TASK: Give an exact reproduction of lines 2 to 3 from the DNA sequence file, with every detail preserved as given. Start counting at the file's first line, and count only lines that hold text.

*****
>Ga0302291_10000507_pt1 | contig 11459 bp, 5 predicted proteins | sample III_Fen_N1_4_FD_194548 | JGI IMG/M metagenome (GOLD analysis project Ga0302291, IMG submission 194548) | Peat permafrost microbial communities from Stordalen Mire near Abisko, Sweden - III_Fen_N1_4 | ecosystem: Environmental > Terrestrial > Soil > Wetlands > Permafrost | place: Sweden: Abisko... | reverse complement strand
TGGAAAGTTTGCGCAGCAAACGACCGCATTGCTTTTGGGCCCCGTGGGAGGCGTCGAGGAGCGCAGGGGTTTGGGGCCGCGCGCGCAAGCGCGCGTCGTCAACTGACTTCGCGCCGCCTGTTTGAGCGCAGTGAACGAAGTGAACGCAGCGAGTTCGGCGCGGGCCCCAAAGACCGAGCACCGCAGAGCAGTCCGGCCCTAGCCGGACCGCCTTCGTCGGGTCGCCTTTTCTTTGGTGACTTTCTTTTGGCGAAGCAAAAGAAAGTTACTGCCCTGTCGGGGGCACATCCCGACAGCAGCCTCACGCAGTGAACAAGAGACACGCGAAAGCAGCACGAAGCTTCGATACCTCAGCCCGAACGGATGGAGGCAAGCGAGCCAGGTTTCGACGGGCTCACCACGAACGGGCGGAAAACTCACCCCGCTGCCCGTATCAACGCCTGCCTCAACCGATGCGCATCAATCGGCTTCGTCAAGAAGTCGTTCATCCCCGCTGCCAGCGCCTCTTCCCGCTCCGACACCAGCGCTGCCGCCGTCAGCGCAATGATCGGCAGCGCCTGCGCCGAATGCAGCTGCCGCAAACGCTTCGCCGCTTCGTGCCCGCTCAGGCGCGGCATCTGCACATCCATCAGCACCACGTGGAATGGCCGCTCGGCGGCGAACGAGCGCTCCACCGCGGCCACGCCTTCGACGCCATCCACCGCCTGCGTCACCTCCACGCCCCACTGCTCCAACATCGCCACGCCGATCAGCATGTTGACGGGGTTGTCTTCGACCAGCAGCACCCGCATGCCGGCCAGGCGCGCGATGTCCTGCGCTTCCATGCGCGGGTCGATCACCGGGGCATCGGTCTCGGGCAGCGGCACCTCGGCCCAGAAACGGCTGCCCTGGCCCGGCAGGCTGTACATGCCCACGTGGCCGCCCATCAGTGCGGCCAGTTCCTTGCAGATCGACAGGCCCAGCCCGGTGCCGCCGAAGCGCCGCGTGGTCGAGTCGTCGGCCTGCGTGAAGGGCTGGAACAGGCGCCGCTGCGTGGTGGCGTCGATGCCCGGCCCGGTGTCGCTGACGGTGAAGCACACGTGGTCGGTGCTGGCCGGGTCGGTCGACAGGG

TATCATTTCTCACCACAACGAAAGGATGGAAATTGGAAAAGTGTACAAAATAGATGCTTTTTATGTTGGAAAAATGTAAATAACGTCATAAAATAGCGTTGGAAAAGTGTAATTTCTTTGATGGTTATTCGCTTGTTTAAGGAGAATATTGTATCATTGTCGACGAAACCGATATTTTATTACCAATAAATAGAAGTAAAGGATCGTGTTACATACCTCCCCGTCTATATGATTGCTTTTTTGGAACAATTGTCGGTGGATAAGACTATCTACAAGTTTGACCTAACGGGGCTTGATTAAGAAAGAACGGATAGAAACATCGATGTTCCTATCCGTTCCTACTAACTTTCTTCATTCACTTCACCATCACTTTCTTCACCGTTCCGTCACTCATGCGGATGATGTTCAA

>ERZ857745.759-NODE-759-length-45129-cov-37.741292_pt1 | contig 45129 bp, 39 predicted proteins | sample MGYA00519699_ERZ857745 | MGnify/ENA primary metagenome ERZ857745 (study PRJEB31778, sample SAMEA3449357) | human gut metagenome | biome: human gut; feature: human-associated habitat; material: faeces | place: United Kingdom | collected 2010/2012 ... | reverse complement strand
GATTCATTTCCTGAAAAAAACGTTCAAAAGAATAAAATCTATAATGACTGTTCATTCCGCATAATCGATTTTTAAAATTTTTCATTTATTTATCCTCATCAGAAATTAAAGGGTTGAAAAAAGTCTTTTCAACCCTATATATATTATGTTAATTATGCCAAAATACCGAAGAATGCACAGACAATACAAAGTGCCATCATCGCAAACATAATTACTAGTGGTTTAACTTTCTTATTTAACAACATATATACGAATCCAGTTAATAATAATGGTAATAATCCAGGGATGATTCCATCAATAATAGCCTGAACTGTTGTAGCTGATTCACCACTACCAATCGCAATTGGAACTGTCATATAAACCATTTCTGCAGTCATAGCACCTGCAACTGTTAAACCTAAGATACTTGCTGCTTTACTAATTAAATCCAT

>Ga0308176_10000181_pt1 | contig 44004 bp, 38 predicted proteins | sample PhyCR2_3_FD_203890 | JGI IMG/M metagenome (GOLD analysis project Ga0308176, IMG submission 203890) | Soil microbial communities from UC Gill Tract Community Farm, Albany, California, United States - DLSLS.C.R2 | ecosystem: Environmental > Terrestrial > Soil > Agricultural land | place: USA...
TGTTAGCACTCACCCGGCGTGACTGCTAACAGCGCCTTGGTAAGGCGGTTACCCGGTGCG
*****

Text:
TGGAAAGTTTGCGCAGCAAACGACCGCATTGCTTTTGGGCCCCGTGGGAGGCGTCGAGGAGCGCAGGGGTTTGGGGCCGCGCGCGCAAGCGCGCGTCGTCAACTGACTTCGCGCCGCCTGTTTGAGCGCAGTGAACGAAGTGAACGCAGCGAGTTCGGCGCGGGCCCCAAAGACCGAGCACCGCAGAGCAGTCCGGCCCTAGCCGGACCGCCTTCGTCGGGTCGCCTTTTCTTTGGTGACTTTCTTTTGGCGAAGCAAAAGAAAGTTACTGCCCTGTCGGGGGCACATCCCGACAGCAGCCTCACGCAGTGAACAAGAGACACGCGAAAGCAGCACGAAGCTTCGATACCTCAGCCCGAACGGATGGAGGCAAGCGAGCCAGGTTTCGACGGGCTCACCACGAACGGGCGGAAAACTCACCCCGCTGCCCGTATCAACGCCTGCCTCAACCGATGCGCATCAATCGGCTTCGTCAAGAAGTCGTTCATCCCCGCTGCCAGCGCCTCTTCCCGCTCCGACACCAGCGCTGCCGCCGTCAGCGCAATGATCGGCAGCGCCTGCGCCGAATGCAGCTGCCGCAAACGCTTCGCCGCTTCGTGCCCGCTCAGGCGCGGCATCTGCACATCCATCAGCACCACGTGGAATGGCCGCTCGGCGGCGAACGAGCGCTCCACCGCGGCCACGCCTTCGACGCCATCCACCGCCTGCGTCACCTCCACGCCCCACTGCTCCAACATCGCCACGCCGATCAGCATGTTGACGGGGTTGTCTTCGACCAGCAGCACCCGCATGCCGGCCAGGCGCGCGATGTCCTGCGCTTCCATGCGCGGGTCGATCACCGGGGCATCGGTCTCGGGCAGCGGCACCTCGGCCCAGAAACGGCTGCCCTGGCCCGGCAGGCTGTACATGCCCACGTGGCCGCCCATCAGTGCGGCCAGTTCCTTGCAGATCGACAGGCCCAGCCCGGTGCCGCCGAAGCGCCGCGTGGTCGAGTCGTCGGCCTGCGTGAAGGGCTGGAACAGGCGCCGCTGCGTGGTGGCGTCGATGCCCGGCCCGGTGTCGCTGACGGTGAAGCACACGTGGTCGGTGCTGGCCGGGTCGGTCGACAGGG

TATCATTTCTCACCACAACGAAAGGATGGAAATTGGAAAAGTGTACAAAATAGATGCTTTTTATGTTGGAAAAATGTAAATAACGTCATAAAATAGCGTTGGAAAAGTGTAATTTCTTTGATGGTTATTCGCTTGTTTAAGGAGAATATTGTATCATTGTCGACGAAACCGATATTTTATTACCAATAAATAGAAGTAAAGGATCGTGTTACATACCTCCCCGTCTATATGATTGCTTTTTTGGAACAATTGTCGGTGGATAAGACTATCTACAAGTTTGACCTAACGGGGCTTGATTAAGAAAGAACGGATAGAAACATCGATGTTCCTATCCGTTCCTACTAACTTTCTTCATTCACTTCACCATCACTTTCTTCACCGTTCCGTCACTCATGCGGATGATGTTCAA